British lawmakers have been told to create tougher rules for social media giants claiming to be neutral platforms, establish a code of ethics for tech firms, and plump up the UK's self-styled "data sheriff"*.
Eighteen months into an epic inquiry that was thrust into the spotlight after the Cambridge Analytica data-harvesting saga, the committee that shadows the work of the Ministry of Fun – aka the Department for Digital, Culture, Media and Sport (DCMS) – has released its interim findings.
The broad message from the MPs on the DCMS committee is that the digital age is bringing with it a democratic crisis, and existing legal frameworks are not capable of tackling it.
"During the course of this inquiry we have wrestled with complex, global issues, which cannot easily be tackled by blunt, reactive and outmoded legislative instruments," the committee said.
Instead, it makes a series of recommendations urging the government to create tighter legislation with which to catch tech firms, to overhaul election laws to prevent micro-manipulation, and to strengthen the regulators.
Facebook and friends
Having originally set out to assess disinformation and fake news – a term the MPs note has been rendered next to useless following its bastardisation to mean something certain politicians don't agree with – the inquiry subsequently morphed into a colossus.
It has seen £84,000 trips across the Atlantic, box-office evidence sessions with star witnesses, and discussions that ranged from the prosaic to the flamboyant, covering Russian bots, Brexit, political micro-manipulation and the tech titans' morality.
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And, as the Cambridge Analytica data harvesting scandal hit the headlines, the committee took the opportunity to thrust itself into the spotlight – including increasingly desperate efforts to bring Mark Zuckerberg in for questioning.
This battle is apparent in the final report, with Zuck's firm used as a catch-all term ("Facebook and other social media companies") throughout. Indeed, it is mentioned 236 times, in comparison with 23 name-checks for Twitter, and a mere 13 for Google.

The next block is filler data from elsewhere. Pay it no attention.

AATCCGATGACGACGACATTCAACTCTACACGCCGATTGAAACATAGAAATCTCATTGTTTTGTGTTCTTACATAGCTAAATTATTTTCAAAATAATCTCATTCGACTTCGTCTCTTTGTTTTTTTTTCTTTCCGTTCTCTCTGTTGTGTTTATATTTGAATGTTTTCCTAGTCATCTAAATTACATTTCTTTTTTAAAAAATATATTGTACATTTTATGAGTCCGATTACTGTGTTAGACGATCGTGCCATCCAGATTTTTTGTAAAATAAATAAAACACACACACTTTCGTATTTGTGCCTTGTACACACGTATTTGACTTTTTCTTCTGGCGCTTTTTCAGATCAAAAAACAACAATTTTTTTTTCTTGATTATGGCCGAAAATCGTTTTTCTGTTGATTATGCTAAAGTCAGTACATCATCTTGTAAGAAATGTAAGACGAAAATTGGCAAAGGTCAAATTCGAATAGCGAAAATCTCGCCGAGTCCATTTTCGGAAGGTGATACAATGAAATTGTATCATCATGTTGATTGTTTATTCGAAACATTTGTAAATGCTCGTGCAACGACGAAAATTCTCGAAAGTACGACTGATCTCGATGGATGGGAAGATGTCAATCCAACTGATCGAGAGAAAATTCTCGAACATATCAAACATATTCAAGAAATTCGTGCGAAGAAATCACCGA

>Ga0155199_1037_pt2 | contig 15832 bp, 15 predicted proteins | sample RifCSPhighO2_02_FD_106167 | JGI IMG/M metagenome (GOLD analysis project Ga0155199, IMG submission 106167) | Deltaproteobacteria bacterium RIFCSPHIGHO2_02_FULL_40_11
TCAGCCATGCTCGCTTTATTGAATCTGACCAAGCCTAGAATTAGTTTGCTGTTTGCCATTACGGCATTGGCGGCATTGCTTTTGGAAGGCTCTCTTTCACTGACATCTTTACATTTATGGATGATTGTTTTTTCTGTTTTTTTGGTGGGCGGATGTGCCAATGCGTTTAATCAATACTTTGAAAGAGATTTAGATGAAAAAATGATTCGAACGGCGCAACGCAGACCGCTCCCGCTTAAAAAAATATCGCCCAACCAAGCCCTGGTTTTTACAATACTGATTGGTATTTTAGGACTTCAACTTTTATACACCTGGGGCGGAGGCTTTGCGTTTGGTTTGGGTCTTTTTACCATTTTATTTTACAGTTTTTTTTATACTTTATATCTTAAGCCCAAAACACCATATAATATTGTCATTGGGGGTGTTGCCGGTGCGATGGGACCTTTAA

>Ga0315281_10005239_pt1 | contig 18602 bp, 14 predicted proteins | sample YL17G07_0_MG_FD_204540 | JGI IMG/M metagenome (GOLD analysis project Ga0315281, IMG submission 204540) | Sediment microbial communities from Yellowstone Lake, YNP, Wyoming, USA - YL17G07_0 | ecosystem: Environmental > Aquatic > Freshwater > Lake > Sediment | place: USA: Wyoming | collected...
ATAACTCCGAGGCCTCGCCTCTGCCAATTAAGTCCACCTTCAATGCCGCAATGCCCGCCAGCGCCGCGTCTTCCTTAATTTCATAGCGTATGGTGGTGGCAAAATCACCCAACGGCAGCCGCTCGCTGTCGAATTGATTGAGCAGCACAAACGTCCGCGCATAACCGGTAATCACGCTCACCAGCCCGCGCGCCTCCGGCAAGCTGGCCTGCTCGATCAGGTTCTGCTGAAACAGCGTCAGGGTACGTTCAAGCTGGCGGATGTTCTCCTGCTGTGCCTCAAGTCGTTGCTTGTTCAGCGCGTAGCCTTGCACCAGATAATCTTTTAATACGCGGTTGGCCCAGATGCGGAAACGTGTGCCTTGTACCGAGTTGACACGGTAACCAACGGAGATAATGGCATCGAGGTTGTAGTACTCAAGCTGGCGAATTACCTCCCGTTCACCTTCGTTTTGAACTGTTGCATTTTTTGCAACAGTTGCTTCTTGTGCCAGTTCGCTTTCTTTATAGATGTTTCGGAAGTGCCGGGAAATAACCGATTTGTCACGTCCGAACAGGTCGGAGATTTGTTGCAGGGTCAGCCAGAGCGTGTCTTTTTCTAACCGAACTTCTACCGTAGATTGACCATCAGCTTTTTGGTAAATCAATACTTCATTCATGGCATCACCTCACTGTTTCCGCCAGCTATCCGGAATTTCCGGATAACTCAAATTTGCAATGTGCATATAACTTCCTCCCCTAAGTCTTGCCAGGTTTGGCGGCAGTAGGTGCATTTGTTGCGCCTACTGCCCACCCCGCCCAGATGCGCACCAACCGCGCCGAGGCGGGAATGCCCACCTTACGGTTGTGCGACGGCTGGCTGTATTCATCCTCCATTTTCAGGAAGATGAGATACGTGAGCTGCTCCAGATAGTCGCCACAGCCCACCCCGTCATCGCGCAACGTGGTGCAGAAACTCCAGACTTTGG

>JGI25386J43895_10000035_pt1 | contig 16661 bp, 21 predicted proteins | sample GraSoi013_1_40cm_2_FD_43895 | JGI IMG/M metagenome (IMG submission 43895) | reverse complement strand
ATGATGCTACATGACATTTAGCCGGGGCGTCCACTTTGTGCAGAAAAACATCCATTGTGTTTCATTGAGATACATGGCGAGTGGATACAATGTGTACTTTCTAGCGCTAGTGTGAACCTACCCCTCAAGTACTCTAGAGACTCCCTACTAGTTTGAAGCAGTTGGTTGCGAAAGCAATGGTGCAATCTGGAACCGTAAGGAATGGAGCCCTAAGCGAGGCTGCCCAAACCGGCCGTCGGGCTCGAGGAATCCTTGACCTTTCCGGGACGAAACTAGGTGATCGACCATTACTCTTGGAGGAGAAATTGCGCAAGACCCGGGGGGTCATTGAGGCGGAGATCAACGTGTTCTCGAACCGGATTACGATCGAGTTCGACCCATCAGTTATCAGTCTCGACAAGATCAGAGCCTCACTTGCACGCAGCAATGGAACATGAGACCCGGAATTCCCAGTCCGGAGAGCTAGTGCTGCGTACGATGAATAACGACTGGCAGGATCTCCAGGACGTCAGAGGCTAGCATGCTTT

The result is that the interim report has the broadest of churches and it can't avoid sweeping statements – although these could be tightened up by the time the final version is published in autumn.
Transparency and elections
Another focus is transparency; the committee picked up a common refrain from evidence sessions that "Facebook has all the information" and those outside "have none of it" unless the firm chooses to hand it over.
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This has been a constant source of frustration for the MPs when trying to get to the bottom of the firm's business model, and the report calls for requirements for greater transparency to be baked into legislation.
"Facebook and other social media companies should not be in a position of 'marking their own homework'," it stated.
"As part of its White Paper this autumn, the government need to carry out proactive work to find practical solutions to issues surrounding transparency that will work for both users, the government, and the tech companies."
A particular area where transparency is crucial in the committee's eyes is online political campaigning, making a series of recommendations that go further than those suggested by Facebook as a result of concerns about micro-targeting.
This includes that all political advertising be listed publicly, with easily accessible digital imprints that includes information on the publishing organisation, who is legally responsible for the spending, who uploaded it and which country it came from.
Further recommendations for campaigns include a new category for digital spending, a code of advertising on social media during election campaigns, possible regulation of external targeting on social media platforms, such as Facebook's Custom Audiences, and a ban on micro-targeted political advertising to lookalikes online.
Regulators should "consider the ethics of Facebook or other relevant social media companies selling lookalike political audiences to advertisers during the regulated period", the report said, and offer users should be given a way to opt out of being included in such groups.
The Electoral Commission's current maximum fine limit of £20,000 should be increased, based on a fixed percentage turnover (akin to the method of the European General Data Protection Regulation), and the body should be able to compel organisations that it doesn't specifically regulate – namely tech firms – to hand over information.
* The Information Commissioner's Office. Yes really...
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